Raised by a Presbyterian minister, Norman is steeped in the Christian tradition, and is particularly familiar with the Bible thanks to years of catechism and religious study. His father often reads the New Testament, and seems to continue to wrestle with what it says even after a lifetime devoted to its meaning. Scripture comes to represent, more broadly, the meaning-making act of narration, of setting down words on the page. It is Norman’s father who suggests that Norman write stories so as to understand his past and those he loves. For Norman, even his beloved rivers are a kind of narrative: under a river’s rocks, he says, are words. As particular words that (the Macleans believe) reach us from an all-powerful God, Scripture connects words to truth and meaning. “In the beginning was the Word,” Norman’s father quotes from the New Testament: Norman’s desire to use narrative in order to describe and attempt to understand his brother is anchored in a specifically religious intellectual heritage.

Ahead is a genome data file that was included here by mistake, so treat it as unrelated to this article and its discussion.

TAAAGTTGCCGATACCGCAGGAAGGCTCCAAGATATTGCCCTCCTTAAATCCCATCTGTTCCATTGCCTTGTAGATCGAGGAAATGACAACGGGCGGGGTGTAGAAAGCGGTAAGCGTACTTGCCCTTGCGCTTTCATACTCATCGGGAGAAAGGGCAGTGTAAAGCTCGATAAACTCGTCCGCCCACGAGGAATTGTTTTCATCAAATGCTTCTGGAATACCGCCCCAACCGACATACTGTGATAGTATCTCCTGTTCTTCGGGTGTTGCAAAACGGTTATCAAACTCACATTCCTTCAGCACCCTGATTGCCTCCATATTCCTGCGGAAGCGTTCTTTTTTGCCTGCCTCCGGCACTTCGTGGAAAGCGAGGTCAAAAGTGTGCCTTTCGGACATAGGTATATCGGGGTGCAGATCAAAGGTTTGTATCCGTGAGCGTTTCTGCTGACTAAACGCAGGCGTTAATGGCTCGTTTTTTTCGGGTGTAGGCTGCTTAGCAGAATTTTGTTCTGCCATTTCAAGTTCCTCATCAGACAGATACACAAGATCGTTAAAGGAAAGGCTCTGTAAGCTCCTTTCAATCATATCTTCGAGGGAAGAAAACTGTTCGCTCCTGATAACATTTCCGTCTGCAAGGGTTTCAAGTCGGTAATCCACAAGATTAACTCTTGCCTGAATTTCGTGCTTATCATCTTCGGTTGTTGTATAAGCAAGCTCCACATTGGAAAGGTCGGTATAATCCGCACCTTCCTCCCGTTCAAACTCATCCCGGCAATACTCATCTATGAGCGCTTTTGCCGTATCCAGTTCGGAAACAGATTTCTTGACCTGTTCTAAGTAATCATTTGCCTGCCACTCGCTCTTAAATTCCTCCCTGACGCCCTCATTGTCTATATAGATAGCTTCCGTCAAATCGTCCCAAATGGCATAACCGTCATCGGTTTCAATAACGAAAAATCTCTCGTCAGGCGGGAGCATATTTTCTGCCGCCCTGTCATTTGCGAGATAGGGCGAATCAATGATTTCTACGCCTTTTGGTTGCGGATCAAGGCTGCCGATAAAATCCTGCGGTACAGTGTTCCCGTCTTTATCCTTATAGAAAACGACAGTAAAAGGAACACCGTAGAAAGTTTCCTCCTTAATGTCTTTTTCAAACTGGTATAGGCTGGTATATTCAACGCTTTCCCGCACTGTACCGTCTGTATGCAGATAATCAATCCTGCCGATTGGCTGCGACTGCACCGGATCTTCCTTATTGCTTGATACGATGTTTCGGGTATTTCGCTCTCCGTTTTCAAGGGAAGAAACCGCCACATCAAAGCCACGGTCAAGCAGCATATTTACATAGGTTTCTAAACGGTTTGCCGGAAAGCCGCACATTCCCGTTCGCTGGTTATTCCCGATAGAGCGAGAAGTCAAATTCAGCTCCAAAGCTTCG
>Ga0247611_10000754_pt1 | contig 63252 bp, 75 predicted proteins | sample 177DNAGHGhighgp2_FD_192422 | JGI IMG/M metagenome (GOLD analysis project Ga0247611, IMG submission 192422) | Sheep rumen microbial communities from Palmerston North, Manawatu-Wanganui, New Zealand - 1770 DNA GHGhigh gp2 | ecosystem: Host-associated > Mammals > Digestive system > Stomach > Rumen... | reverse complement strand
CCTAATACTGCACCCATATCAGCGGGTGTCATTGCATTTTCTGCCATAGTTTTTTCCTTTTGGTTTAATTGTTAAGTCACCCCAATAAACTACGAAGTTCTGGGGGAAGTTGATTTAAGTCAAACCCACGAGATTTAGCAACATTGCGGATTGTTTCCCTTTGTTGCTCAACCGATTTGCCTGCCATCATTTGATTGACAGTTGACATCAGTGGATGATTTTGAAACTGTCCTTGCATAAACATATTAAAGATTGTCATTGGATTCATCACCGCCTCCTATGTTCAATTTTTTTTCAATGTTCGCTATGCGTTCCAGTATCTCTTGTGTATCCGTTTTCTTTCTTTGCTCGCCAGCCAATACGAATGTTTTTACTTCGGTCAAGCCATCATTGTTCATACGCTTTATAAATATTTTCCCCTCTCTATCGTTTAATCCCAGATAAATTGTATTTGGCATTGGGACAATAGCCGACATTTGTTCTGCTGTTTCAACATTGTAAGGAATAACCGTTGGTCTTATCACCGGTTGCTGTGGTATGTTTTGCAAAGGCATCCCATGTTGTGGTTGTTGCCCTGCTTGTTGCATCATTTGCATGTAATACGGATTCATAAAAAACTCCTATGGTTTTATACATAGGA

A River Runs Through It
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The timeline below shows where the symbol Scripture appears in A River Runs Through It. The colored dots and icons indicate which themes are associated with that appearance.